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A Man Can Change His Stars

  • reviewed by Andy Argyrakis Copyright Christianity Today International
  • 2004 1 Aug
A Man Can Change His Stars
Sounds like … passionate vocals and gripping guitars akin to The Juliana Theory, The Get Up Kids, Further Seems Forever, and Number One GunAt a glance … the quartet seems sincere and expands into several songwriting territories, but never truly establishes its own sonic identityTrack ListingCloser to ClosureGloriettaRunningEvery DreamThe DamageTonight, TonightApril DreamsBreak Them DownHold OnLights and Jewels

Floodgate Records' latest find is an alternative/emo rocking foursome from Tulsa called Mourning September, known primarily for its work ethic on the road. Prior to having a record deal, they had opened for the likes of Blindside, Anberlin and The Juliana Theory. All that touring gave the band a more refined sound than most demos that come across the desk of Floodgate owner Tim Taber, thus leading to their deal and the release of A Man Can Change His Stars.

The contract gave the band several key resources, like links to producer James Paul Wisner (Dashboard Confessional, Further Seems Forever) and vocalist Jon Bunch (of Sense Field and FSF fame, who adds backing support). Cuts like "Closer To Closure" and "Running" resound with pleading vocals, grinding guitars and hook-laden fills that not only come across as insanely catchy, but also quite sincere. The guys are also more than simply one-dimensional songwriters, singing all-out praise during "Glorietta," dealing with a friend's unexpected death throughout "Lights and Jewels" and living adventurously for God on "Every Dream."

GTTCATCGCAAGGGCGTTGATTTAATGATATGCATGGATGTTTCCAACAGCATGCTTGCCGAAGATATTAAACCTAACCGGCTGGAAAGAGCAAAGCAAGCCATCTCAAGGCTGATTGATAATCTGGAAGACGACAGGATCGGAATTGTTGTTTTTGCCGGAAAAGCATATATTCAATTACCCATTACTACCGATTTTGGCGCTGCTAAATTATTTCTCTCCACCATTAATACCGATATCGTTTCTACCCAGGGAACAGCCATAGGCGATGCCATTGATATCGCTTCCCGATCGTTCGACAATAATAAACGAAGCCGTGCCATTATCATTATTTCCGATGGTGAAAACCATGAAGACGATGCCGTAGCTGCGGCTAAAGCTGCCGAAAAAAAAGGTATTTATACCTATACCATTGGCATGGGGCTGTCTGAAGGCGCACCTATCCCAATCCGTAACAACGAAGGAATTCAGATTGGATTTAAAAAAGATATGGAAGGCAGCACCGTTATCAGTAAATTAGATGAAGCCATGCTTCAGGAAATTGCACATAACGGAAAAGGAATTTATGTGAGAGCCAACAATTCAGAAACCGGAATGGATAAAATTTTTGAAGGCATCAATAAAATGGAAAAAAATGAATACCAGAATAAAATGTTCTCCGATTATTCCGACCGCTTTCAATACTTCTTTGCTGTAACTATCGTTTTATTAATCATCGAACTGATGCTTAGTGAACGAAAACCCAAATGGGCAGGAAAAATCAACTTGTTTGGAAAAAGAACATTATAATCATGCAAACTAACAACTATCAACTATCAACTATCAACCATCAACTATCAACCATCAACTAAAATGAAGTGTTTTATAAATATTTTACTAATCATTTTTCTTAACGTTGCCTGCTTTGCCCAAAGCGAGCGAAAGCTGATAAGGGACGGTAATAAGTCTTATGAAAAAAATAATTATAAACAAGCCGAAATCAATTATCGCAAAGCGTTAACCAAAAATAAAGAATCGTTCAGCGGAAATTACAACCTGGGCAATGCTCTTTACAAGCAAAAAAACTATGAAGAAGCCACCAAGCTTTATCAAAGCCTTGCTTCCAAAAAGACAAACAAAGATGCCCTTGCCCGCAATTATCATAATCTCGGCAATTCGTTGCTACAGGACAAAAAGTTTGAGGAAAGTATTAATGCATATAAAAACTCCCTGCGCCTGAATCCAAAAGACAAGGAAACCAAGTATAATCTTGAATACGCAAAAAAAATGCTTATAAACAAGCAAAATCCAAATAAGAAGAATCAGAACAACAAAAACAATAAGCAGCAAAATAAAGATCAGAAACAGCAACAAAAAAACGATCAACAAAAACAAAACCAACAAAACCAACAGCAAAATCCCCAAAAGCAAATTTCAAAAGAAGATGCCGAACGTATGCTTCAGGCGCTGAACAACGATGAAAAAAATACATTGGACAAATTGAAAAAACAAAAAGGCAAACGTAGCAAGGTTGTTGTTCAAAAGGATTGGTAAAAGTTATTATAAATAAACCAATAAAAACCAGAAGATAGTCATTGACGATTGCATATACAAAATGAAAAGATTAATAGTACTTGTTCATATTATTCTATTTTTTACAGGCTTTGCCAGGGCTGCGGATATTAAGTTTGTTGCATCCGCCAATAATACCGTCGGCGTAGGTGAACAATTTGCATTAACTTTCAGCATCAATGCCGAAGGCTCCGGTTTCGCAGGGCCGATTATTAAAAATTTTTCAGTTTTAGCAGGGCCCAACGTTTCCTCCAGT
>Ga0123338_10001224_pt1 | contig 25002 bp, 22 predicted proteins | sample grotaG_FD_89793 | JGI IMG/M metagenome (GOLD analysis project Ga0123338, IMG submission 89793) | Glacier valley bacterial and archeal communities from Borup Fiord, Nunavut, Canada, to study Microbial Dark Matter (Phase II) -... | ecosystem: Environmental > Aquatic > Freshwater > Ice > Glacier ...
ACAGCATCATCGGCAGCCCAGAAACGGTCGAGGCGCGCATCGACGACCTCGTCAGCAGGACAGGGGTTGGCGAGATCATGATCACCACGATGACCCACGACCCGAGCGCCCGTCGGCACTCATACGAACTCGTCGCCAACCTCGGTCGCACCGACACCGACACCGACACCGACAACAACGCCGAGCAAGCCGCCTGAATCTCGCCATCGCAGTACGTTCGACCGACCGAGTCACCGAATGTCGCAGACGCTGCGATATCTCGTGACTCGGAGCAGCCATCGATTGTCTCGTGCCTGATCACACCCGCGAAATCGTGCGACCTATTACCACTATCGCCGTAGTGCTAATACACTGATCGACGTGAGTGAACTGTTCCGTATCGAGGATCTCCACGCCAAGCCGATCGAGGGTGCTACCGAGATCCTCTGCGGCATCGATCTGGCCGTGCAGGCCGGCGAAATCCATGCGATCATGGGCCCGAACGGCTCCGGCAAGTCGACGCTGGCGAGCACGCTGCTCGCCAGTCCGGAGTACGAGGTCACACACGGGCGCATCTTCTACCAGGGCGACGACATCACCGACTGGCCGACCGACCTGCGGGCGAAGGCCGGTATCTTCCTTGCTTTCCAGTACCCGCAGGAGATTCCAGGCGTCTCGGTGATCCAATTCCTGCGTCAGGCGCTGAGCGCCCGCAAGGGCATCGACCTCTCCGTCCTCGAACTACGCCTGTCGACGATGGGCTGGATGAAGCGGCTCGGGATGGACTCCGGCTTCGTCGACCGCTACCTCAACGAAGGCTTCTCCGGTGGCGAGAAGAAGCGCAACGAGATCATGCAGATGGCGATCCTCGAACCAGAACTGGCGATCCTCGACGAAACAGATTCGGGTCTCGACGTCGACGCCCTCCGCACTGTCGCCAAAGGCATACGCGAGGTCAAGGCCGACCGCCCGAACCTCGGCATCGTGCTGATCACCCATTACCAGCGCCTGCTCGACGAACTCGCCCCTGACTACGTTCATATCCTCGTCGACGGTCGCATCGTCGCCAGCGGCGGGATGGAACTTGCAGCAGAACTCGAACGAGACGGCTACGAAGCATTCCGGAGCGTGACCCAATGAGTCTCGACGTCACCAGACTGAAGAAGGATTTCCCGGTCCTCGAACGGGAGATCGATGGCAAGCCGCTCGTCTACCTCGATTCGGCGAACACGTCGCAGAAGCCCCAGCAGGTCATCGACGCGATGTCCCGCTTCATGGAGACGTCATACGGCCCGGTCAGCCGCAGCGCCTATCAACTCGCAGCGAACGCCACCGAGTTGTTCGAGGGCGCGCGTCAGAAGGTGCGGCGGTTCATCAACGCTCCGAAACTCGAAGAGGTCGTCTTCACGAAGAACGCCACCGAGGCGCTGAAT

Despite these positive factors, there's precious little that distinguishes this group from the slew of similar sounding bands cluttering today's scene. Many tracks simply mirror what one might find on recent records by The Juliana Theory or FSF ("The Damage," "Break Them Down") while others ("April Dreams," "Hold On") fall back to the late '90s sounds of The Promise Ring and The Get Up Kids. It'll be their ability to break away from the rehashed emo-rock formula—not how closely they adhere to it—that will determine just how many Septembers these Mourners can last.